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97% of Organizations Hit by Ransomware Worked with Law Enforcement

Sixty-one

Sixty-one percent reported they had received advice on dealing with ransomware, while 60% received help investigating the attack.

As per Sophos annual “State of Ransomware 2024” survey, 97% of the organization hit by ransomware over the past year engaged with law enforcement and/or official government bodies for help with the attack.

Based on the survey, impacted organizations reached out to law enforcement and/or official government bodies for a range of assistance with ransomware attacks. Sixty-one percent reported they had received advice on dealing with ransomware, while 60% received help investigating the attack. Fifty-eight percent of those that had their data encrypted received help from law enforcement to recover their data from the ransomware attack.

“If the public and the private sectors can continue to galvanize as a group effort to help businesses, we can continue to improve our ability to recover quickly and gather intelligence to protect others or even potentially hold those conducting these attacks responsible.”

Chester Wisniewski, director, Field CTO, Sophos.

“Companies have traditionally shied away from engaging with law enforcement for fear of their attack becoming public. If they are known to have been victimized it could impact their business reputation and make a bad situation worse. Victim shaming has long been a consequence of an attack, but we’ve made progress on that front, both within the security community and at the government level. New regulations on cyber incident reporting, for example, appear to have normalized engaging with law enforcement, and this survey data shows organizations are taking steps in the right direction,” said Chester Wisniewski, director, Field CTO, Sophos. “If the public and the private sectors can continue to galvanize as a group effort to help businesses, we can continue to improve our ability to recover quickly and gather intelligence to protect others or even potentially hold those conducting these attacks responsible.”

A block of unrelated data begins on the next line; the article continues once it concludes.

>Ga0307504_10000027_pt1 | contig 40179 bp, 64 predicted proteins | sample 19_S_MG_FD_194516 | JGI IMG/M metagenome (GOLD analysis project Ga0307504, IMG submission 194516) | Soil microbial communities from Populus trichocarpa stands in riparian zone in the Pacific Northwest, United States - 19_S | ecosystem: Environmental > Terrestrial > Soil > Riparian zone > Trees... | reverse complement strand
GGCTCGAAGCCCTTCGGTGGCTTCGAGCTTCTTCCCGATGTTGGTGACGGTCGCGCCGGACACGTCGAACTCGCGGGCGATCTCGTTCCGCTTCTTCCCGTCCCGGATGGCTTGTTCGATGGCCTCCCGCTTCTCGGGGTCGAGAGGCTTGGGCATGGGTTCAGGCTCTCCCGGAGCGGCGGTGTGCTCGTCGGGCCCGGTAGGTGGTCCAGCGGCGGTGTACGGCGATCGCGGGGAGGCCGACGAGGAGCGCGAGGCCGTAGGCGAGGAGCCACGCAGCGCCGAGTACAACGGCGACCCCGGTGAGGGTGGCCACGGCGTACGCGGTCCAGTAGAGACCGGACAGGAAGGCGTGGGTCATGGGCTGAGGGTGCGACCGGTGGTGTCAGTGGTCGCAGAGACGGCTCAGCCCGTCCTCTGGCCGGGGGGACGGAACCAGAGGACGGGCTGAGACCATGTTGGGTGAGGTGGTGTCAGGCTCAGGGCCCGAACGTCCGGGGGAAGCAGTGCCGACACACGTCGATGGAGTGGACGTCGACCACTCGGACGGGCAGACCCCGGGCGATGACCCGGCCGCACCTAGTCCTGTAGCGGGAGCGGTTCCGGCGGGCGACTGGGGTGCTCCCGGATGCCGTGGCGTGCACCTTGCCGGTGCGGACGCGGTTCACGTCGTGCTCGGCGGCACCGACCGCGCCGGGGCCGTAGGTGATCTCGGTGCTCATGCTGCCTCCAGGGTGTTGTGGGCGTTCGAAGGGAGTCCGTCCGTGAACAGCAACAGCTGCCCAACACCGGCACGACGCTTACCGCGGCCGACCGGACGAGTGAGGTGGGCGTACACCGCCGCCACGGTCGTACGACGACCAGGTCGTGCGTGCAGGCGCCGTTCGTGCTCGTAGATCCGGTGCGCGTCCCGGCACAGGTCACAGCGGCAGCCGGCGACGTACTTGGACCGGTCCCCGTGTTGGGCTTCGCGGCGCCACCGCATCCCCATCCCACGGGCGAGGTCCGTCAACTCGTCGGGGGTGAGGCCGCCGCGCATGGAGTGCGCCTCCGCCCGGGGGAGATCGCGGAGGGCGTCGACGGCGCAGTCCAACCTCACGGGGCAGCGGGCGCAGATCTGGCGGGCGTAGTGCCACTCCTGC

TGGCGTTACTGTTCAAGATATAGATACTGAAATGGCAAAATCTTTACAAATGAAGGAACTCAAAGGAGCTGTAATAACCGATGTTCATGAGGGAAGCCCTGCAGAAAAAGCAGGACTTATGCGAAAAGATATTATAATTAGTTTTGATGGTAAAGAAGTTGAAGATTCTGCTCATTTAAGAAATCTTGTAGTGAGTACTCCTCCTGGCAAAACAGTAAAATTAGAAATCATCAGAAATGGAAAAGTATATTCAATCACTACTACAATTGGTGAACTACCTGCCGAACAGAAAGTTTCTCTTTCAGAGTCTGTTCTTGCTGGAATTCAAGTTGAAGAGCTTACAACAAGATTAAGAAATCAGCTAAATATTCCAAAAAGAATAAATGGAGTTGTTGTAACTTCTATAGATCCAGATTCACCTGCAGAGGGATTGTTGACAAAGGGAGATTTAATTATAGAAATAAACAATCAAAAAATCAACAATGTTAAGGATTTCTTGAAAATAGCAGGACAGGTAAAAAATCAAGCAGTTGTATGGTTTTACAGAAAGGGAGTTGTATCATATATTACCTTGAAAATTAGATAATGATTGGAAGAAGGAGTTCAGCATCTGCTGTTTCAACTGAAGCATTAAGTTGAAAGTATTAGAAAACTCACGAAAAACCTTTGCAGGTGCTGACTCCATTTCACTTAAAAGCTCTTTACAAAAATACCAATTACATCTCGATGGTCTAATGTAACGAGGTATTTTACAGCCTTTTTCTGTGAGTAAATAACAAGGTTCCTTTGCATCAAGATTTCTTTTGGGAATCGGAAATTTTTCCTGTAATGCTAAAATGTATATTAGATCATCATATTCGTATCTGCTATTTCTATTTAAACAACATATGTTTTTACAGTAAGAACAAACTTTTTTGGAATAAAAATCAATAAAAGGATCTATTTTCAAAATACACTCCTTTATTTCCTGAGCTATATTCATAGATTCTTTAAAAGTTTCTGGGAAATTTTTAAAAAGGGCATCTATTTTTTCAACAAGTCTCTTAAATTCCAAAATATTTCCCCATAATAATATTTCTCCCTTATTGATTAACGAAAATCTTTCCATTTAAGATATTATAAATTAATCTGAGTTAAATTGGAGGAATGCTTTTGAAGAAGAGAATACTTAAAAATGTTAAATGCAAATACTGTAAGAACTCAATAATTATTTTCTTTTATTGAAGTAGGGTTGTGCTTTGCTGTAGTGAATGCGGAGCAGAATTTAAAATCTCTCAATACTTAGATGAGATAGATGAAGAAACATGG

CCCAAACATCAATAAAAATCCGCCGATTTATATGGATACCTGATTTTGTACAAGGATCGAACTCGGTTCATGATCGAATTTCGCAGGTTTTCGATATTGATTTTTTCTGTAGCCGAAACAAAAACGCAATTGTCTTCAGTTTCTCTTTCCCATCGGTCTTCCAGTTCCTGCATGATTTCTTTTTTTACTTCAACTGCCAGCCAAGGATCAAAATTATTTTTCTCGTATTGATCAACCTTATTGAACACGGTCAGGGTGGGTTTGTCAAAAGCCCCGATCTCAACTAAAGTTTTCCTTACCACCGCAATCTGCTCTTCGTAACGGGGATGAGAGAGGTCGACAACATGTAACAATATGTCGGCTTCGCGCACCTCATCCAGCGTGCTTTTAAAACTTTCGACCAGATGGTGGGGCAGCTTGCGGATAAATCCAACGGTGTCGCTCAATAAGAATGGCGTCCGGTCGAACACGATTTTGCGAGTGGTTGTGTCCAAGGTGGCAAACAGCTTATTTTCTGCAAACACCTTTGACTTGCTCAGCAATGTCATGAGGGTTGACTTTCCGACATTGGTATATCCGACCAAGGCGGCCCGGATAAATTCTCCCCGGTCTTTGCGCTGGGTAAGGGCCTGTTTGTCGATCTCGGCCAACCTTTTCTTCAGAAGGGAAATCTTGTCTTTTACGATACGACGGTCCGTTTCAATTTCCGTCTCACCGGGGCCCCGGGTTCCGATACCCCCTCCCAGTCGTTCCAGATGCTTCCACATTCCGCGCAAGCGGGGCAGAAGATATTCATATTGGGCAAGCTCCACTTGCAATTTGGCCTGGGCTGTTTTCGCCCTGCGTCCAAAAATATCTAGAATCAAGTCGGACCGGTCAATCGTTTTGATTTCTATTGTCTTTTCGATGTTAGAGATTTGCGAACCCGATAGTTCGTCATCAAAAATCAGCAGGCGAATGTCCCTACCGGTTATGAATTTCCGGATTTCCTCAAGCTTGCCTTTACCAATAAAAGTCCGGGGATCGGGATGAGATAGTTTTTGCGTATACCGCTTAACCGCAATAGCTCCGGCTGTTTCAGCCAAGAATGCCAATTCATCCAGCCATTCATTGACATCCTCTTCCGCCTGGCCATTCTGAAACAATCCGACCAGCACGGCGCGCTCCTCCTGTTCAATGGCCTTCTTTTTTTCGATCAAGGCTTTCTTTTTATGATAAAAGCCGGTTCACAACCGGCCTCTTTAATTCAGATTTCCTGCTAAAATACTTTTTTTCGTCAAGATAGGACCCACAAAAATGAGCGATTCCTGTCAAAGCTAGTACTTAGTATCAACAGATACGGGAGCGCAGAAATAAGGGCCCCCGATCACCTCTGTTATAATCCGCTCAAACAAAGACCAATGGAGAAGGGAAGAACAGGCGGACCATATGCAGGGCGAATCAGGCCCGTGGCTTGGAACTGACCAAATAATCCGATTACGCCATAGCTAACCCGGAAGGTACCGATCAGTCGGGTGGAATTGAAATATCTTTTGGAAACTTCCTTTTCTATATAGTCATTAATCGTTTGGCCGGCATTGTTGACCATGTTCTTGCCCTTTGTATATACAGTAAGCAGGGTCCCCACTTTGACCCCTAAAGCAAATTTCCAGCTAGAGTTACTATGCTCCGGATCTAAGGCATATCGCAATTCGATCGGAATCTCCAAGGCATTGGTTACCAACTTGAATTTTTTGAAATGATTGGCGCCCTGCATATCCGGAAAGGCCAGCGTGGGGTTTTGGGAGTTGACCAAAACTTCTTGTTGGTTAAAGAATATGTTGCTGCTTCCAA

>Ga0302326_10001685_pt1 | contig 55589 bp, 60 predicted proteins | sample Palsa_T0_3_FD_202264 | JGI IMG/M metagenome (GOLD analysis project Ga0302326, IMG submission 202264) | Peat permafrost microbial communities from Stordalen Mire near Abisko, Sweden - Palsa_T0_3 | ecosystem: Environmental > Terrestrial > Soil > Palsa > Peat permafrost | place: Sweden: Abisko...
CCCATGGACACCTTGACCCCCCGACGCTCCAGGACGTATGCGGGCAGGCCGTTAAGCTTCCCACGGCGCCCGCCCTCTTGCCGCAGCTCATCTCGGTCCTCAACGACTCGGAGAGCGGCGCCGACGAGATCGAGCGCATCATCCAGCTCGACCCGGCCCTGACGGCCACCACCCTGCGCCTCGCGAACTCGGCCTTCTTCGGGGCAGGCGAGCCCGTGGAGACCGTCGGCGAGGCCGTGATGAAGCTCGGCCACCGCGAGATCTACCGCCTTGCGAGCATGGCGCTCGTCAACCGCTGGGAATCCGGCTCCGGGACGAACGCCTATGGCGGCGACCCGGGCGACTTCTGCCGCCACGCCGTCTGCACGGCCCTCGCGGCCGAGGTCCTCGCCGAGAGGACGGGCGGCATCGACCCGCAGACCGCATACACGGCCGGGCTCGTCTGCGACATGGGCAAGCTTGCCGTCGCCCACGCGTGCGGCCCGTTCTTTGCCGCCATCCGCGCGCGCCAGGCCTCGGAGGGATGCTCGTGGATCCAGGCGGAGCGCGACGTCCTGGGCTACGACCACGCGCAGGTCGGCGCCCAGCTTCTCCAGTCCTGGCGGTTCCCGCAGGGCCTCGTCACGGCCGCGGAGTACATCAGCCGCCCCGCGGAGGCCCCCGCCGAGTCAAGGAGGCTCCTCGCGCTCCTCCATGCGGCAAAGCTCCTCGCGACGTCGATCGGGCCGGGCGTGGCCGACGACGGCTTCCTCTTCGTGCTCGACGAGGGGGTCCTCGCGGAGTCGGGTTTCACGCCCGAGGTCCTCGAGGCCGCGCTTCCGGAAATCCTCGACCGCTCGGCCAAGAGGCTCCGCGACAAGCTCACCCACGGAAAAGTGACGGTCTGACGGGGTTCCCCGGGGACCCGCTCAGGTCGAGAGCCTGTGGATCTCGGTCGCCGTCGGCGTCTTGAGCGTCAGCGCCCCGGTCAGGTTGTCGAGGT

Recent in-the-field findings from Sophos X-Ops’ Active Adversary report highlighted the continued threat of ransomware to small-and-medium sized businesses. Data from more than 150 incident response (IR) cases in 2023 found that ransomware was, for the fourth year running, the most frequently encountered attack type, occurring in 70% of IR cases Sophos X-Ops investigated.

“While improving cooperation and working with law enforcement after an attack are all good developments, we need to move from simply treating the symptoms of ransomware to preventing those attacks in the first place. Our most recent Active Adversary report showed that many organizations are still failing to implement key security measures that can demonstrably reduce their overall risk profile; this includes patching their devices in a timely manner and enabling multi-factor authentication. From the law enforcement side, while they have had some recent successes with takedowns and arrests from LockBit to Qakbot, these successes have proven to be more akin to temporary disruptions than longer term or permanent wins.

“Criminals are successful in part due to the scale and efficiency with which they operate. To beat them back, we need to match them in both these areas. That means that, going forward, we need even greater collaboration, both within the private and public sector—and we need it at a global level,” said Wisniewski.

“Today’s threat environment is constantly evolving—and it’s more severe and more complex than ever before. The bad guys aren’t constrained by international borders, so we shouldn’t be, either. 

“Today’s threat environment is constantly evolving—and it’s more severe and more complex than ever before. The bad guys aren’t constrained by international borders, so we shouldn’t be, either. 

“At the Bureau, we’ve been doubling down in particular on our work with the private sector, in their capacity as victims of cyberattacks, of course, because the mission of the FBI always has been—and always will be—victim-centric—but also as integral partners, who can share valuable information about threats and trends, and, increasingly, join in our operations themselves,“ said Christopher Wray, FBI director.

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